Community College Group Doubles Down on Lobbying … Without a Budget
In the recent California legislative session, the Student Senate for California Community Colleges successfully lobbied for several initiatives of interest to students. And the group did it all on a volunteer basis. Here's why.
The Student Senate for California Community Colleges (SSCCC) has a lot of things going for it—passionate volunteers, an important mission, and a handful of big legislative victories earned through lots of shoe-leather advocacy work.
One thing it doesn’t have? A budget.
SSCCC has struggled to win the approval of the state’s community colleges for a $2-per-semester student fee, a dollar of which, under a state law passed three years ago, would be used to fund the group’s lobbying initiatives. According to a San Jose Mercury News report, just one of the state’s 113 community colleges has approved the fee, which would help pay for the association’s legislative staff and cover travel costs.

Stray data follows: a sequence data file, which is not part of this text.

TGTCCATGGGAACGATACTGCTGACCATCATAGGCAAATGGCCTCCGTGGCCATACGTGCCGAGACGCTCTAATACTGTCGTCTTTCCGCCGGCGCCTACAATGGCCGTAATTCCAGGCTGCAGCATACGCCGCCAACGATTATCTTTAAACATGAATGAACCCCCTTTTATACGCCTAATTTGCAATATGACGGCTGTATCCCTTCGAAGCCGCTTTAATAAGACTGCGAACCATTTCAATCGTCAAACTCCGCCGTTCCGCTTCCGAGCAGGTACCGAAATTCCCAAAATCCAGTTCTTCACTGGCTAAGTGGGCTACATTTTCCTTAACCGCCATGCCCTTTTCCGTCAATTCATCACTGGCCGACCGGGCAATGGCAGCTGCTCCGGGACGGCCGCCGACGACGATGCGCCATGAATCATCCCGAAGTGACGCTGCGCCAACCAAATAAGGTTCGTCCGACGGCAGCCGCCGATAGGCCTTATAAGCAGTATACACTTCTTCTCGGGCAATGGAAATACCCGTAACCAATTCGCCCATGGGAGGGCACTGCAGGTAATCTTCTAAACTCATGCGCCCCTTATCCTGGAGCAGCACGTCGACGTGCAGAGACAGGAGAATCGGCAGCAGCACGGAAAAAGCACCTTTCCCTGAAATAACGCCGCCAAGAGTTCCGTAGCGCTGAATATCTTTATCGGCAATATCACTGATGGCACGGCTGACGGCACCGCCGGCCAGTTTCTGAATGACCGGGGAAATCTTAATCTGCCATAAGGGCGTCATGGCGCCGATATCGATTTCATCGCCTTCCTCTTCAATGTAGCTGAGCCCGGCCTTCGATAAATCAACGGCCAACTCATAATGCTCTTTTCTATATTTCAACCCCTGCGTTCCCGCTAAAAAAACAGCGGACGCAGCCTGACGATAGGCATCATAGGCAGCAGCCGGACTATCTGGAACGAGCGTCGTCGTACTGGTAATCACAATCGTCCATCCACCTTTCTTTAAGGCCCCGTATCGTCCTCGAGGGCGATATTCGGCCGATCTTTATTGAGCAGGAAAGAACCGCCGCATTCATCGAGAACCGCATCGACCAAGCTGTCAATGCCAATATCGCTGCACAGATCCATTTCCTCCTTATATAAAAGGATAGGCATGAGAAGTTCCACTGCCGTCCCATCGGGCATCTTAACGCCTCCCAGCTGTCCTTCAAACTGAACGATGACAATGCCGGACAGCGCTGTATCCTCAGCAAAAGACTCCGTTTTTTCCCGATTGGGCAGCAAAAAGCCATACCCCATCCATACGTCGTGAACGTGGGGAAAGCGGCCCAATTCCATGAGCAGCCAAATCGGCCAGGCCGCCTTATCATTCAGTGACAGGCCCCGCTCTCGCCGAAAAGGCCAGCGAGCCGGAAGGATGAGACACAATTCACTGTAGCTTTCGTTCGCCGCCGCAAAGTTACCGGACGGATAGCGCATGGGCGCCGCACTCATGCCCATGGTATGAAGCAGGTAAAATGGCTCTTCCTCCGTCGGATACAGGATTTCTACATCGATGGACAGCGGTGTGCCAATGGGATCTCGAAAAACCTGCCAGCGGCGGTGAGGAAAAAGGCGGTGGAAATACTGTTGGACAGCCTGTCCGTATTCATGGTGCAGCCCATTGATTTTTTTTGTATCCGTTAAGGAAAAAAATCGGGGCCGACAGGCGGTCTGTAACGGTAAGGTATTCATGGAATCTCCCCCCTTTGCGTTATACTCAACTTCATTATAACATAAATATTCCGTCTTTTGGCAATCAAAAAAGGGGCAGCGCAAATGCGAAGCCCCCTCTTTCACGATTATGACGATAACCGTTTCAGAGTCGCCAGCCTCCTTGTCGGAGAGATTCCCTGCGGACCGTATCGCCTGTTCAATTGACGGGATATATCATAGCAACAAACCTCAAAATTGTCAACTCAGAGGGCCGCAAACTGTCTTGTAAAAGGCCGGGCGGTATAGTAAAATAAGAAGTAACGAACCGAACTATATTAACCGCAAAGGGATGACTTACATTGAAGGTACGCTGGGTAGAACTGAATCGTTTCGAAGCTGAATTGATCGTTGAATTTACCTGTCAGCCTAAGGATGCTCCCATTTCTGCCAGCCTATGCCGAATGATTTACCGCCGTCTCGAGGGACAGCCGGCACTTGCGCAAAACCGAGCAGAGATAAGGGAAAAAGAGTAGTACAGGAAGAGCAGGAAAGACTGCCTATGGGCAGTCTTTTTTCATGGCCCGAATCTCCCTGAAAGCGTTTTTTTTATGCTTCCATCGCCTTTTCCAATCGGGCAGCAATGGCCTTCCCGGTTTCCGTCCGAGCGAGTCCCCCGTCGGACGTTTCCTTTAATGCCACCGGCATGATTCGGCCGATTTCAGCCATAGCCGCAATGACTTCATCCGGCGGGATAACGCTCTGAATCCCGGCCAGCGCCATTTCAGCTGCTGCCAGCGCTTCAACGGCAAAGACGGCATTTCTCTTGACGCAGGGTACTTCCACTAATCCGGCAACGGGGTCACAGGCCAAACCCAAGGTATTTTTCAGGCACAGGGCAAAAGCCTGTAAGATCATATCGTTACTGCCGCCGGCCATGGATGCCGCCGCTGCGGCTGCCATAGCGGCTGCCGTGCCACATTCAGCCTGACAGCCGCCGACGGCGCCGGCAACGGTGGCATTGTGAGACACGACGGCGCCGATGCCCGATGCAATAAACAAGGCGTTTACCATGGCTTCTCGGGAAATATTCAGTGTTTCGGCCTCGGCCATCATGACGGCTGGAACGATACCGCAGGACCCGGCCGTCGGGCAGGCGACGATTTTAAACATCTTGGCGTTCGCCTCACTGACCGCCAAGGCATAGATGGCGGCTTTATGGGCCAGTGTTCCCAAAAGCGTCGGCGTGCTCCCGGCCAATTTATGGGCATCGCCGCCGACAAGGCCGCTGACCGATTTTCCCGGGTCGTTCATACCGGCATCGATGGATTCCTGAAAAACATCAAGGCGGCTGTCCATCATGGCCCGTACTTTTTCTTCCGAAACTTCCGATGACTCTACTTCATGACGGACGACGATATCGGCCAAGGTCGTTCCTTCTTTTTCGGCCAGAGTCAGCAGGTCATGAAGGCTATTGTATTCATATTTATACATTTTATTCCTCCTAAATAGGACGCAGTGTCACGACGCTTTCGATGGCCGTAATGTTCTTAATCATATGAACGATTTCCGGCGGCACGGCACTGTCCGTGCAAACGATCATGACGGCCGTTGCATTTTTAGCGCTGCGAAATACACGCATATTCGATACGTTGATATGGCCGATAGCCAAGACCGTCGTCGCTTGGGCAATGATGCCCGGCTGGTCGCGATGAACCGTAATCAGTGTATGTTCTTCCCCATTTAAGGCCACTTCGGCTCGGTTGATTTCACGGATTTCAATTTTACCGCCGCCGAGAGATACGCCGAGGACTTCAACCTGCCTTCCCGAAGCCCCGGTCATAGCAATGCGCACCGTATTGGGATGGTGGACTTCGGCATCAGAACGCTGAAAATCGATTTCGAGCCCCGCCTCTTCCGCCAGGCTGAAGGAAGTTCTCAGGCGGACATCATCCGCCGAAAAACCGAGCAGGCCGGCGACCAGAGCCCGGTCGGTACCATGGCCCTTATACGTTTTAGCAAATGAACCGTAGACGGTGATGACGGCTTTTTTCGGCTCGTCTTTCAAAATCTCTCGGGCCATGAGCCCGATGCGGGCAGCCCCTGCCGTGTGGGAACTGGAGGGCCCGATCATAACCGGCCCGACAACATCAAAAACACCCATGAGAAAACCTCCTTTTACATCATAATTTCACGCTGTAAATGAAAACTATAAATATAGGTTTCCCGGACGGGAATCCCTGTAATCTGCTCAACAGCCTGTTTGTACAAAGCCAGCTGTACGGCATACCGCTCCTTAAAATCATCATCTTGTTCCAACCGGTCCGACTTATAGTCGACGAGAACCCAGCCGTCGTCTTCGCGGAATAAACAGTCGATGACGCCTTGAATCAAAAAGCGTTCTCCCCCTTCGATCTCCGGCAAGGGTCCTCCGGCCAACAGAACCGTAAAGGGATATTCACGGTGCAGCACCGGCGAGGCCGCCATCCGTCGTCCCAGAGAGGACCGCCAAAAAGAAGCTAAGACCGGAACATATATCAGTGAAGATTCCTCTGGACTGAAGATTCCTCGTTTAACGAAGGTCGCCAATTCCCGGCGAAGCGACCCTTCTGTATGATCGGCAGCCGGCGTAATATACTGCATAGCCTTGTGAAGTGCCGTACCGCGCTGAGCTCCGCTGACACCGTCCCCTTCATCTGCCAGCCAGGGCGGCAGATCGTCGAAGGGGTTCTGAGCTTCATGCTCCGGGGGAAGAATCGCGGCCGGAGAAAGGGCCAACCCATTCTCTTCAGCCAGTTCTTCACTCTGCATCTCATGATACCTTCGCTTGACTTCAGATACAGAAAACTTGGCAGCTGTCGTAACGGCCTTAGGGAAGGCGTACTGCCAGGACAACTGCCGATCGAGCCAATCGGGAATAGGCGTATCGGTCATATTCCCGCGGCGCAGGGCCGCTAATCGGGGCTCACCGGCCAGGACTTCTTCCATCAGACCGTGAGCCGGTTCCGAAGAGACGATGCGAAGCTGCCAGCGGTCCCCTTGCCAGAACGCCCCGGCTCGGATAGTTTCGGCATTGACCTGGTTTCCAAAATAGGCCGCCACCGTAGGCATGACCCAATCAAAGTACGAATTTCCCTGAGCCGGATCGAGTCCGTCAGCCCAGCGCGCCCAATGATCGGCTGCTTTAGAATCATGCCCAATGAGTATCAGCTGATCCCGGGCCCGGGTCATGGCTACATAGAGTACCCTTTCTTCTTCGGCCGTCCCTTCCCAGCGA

In a way, it’s a problem that highlights why the organization needs lobbyists in the first place.
But despite that lack of operating budget, the group has a number of volunteers who are speaking up on initiatives of interest to the state’s 2.3 million community college students.
“The cost burden was on ourselves personally, but it was work we wanted to do, and work we wanted to see through,” Gerson Liahut-Sanchez, an East Los Angeles College student and the group’s vice president of legislative affairs, told the newspaper.
During the current session alone, the SSCCC has successfully lobbied for five pieces of legislation on issues as diverse as financial transparency, support for homeless students, and access to mental health care.
These issues inspire passion in SSCCC members. Courtney Cooper, the group’s president, has made the long trip to Sacramento from Silicon Valley as many as a dozen times per month at her own expense. She says the effort is worth it, considering the people the legislation could help.
“When I think about how exhausted I am, when I think about tests I could have had an A instead of a B on, that’s why I do the work,” she told the Mercury News.
(via the Student Senate for California Community Colleges Facebook page)